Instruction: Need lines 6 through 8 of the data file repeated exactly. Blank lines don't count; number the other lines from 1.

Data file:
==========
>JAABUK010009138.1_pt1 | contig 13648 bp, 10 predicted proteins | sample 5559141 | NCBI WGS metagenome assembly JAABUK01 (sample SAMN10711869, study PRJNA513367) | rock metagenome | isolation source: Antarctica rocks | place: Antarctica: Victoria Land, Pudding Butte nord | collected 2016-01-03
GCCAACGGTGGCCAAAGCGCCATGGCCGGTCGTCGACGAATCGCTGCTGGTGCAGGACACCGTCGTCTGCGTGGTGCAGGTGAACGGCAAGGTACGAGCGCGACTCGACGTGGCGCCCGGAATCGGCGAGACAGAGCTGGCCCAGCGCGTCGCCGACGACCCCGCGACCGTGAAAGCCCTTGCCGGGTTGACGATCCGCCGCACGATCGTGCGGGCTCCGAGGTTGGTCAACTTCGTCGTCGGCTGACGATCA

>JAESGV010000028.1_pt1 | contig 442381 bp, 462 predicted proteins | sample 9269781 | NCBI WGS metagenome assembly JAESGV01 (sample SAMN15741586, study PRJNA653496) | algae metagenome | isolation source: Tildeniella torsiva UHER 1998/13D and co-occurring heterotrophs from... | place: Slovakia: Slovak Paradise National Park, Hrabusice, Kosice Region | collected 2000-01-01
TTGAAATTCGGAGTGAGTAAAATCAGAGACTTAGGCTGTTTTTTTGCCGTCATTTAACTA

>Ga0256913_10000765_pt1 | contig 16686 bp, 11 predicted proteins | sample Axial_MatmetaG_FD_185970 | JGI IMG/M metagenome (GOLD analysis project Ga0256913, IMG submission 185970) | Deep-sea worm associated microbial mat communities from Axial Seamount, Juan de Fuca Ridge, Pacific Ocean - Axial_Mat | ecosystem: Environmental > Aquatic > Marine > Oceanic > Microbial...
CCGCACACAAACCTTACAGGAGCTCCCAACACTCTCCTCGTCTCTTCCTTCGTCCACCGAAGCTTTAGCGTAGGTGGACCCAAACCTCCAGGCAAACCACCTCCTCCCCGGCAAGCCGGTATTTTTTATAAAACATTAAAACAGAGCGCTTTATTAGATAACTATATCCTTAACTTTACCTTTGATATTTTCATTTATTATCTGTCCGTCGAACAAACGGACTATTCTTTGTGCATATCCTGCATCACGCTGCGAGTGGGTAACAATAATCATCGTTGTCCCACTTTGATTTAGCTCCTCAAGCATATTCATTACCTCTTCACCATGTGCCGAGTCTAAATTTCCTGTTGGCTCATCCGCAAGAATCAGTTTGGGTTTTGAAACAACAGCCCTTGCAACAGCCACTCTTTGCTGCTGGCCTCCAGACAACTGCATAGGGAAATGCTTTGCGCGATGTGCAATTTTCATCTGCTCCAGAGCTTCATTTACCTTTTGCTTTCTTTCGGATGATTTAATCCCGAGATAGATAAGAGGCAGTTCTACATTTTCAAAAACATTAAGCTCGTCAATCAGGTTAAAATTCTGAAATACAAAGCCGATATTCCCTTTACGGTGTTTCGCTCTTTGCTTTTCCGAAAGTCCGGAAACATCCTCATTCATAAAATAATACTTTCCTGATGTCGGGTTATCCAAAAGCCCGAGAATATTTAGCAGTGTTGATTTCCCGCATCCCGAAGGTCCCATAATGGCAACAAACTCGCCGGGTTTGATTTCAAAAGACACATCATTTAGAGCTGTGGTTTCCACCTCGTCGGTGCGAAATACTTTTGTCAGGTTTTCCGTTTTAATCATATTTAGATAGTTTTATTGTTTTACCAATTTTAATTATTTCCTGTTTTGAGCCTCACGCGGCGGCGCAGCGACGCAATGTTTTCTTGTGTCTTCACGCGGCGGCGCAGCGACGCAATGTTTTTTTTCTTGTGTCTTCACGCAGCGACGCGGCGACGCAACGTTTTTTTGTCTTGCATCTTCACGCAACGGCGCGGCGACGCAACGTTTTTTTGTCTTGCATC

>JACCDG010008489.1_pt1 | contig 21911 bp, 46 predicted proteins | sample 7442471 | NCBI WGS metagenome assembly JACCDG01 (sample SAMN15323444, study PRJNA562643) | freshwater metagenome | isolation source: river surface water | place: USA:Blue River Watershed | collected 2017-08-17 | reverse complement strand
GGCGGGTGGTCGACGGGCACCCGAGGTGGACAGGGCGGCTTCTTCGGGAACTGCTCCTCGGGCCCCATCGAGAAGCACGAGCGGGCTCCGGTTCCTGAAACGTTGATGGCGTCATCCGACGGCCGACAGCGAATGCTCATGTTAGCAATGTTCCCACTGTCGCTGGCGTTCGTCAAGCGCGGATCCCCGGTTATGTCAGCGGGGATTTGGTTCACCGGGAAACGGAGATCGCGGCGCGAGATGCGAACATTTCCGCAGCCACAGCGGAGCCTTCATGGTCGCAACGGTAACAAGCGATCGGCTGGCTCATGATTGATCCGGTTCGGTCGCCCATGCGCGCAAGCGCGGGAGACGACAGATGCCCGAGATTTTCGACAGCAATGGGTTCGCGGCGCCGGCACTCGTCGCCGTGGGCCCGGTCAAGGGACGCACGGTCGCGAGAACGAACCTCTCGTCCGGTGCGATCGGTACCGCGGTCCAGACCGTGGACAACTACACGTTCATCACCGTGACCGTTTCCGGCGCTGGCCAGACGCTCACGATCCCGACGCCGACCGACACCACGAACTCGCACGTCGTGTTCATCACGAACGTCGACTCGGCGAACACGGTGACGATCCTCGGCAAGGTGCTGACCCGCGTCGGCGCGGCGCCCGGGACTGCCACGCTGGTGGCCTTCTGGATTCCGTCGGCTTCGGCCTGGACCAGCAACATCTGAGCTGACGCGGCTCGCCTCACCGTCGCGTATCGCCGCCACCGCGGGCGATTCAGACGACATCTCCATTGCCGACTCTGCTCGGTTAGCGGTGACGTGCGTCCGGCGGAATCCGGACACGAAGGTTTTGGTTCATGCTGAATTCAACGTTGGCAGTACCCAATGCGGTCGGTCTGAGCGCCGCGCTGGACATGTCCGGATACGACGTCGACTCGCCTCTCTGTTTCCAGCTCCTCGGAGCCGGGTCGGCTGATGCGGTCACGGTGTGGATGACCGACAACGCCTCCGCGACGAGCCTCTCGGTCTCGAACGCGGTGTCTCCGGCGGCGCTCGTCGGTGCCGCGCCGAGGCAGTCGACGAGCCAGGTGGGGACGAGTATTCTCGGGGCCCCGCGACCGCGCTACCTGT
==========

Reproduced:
CCGCACACAAACCTTACAGGAGCTCCCAACACTCTCCTCGTCTCTTCCTTCGTCCACCGAAGCTTTAGCGTAGGTGGACCCAAACCTCCAGGCAAACCACCTCCTCCCCGGCAAGCCGGTATTTTTTATAAAACATTAAAACAGAGCGCTTTATTAGATAACTATATCCTTAACTTTACCTTTGATATTTTCATTTATTATCTGTCCGTCGAACAAACGGACTATTCTTTGTGCATATCCTGCATCACGCTGCGAGTGGGTAACAATAATCATCGTTGTCCCACTTTGATTTAGCTCCTCAAGCATATTCATTACCTCTTCACCATGTGCCGAGTCTAAATTTCCTGTTGGCTCATCCGCAAGAATCAGTTTGGGTTTTGAAACAACAGCCCTTGCAACAGCCACTCTTTGCTGCTGGCCTCCAGACAACTGCATAGGGAAATGCTTTGCGCGATGTGCAATTTTCATCTGCTCCAGAGCTTCATTTACCTTTTGCTTTCTTTCGGATGATTTAATCCCGAGATAGATAAGAGGCAGTTCTACATTTTCAAAAACATTAAGCTCGTCAATCAGGTTAAAATTCTGAAATACAAAGCCGATATTCCCTTTACGGTGTTTCGCTCTTTGCTTTTCCGAAAGTCCGGAAACATCCTCATTCATAAAATAATACTTTCCTGATGTCGGGTTATCCAAAAGCCCGAGAATATTTAGCAGTGTTGATTTCCCGCATCCCGAAGGTCCCATAATGGCAACAAACTCGCCGGGTTTGATTTCAAAAGACACATCATTTAGAGCTGTGGTTTCCACCTCGTCGGTGCGAAATACTTTTGTCAGGTTTTCCGTTTTAATCATATTTAGATAGTTTTATTGTTTTACCAATTTTAATTATTTCCTGTTTTGAGCCTCACGCGGCGGCGCAGCGACGCAATGTTTTCTTGTGTCTTCACGCGGCGGCGCAGCGACGCAATGTTTTTTTTCTTGTGTCTTCACGCAGCGACGCGGCGACGCAACGTTTTTTTGTCTTGCATCTTCACGCAACGGCGCGGCGACGCAACGTTTTTTTGTCTTGCATC

>JACCDG010008489.1_pt1 | contig 21911 bp, 46 predicted proteins | sample 7442471 | NCBI WGS metagenome assembly JACCDG01 (sample SAMN15323444, study PRJNA562643) | freshwater metagenome | isolation source: river surface water | place: USA:Blue River Watershed | collected 2017-08-17 | reverse complement strand
GGCGGGTGGTCGACGGGCACCCGAGGTGGACAGGGCGGCTTCTTCGGGAACTGCTCCTCGGGCCCCATCGAGAAGCACGAGCGGGCTCCGGTTCCTGAAACGTTGATGGCGTCATCCGACGGCCGACAGCGAATGCTCATGTTAGCAATGTTCCCACTGTCGCTGGCGTTCGTCAAGCGCGGATCCCCGGTTATGTCAGCGGGGATTTGGTTCACCGGGAAACGGAGATCGCGGCGCGAGATGCGAACATTTCCGCAGCCACAGCGGAGCCTTCATGGTCGCAACGGTAACAAGCGATCGGCTGGCTCATGATTGATCCGGTTCGGTCGCCCATGCGCGCAAGCGCGGGAGACGACAGATGCCCGAGATTTTCGACAGCAATGGGTTCGCGGCGCCGGCACTCGTCGCCGTGGGCCCGGTCAAGGGACGCACGGTCGCGAGAACGAACCTCTCGTCCGGTGCGATCGGTACCGCGGTCCAGACCGTGGACAACTACACGTTCATCACCGTGACCGTTTCCGGCGCTGGCCAGACGCTCACGATCCCGACGCCGACCGACACCACGAACTCGCACGTCGTGTTCATCACGAACGTCGACTCGGCGAACACGGTGACGATCCTCGGCAAGGTGCTGACCCGCGTCGGCGCGGCGCCCGGGACTGCCACGCTGGTGGCCTTCTGGATTCCGTCGGCTTCGGCCTGGACCAGCAACATCTGAGCTGACGCGGCTCGCCTCACCGTCGCGTATCGCCGCCACCGCGGGCGATTCAGACGACATCTCCATTGCCGACTCTGCTCGGTTAGCGGTGACGTGCGTCCGGCGGAATCCGGACACGAAGGTTTTGGTTCATGCTGAATTCAACGTTGGCAGTACCCAATGCGGTCGGTCTGAGCGCCGCGCTGGACATGTCCGGATACGACGTCGACTCGCCTCTCTGTTTCCAGCTCCTCGGAGCCGGGTCGGCTGATGCGGTCACGGTGTGGATGACCGACAACGCCTCCGCGACGAGCCTCTCGGTCTCGAACGCGGTGTCTCCGGCGGCGCTCGTCGGTGCCGCGCCGAGGCAGTCGACGAGCCAGGTGGGGACGAGTATTCTCGGGGCCCCGCGACCGCGCTACCTGT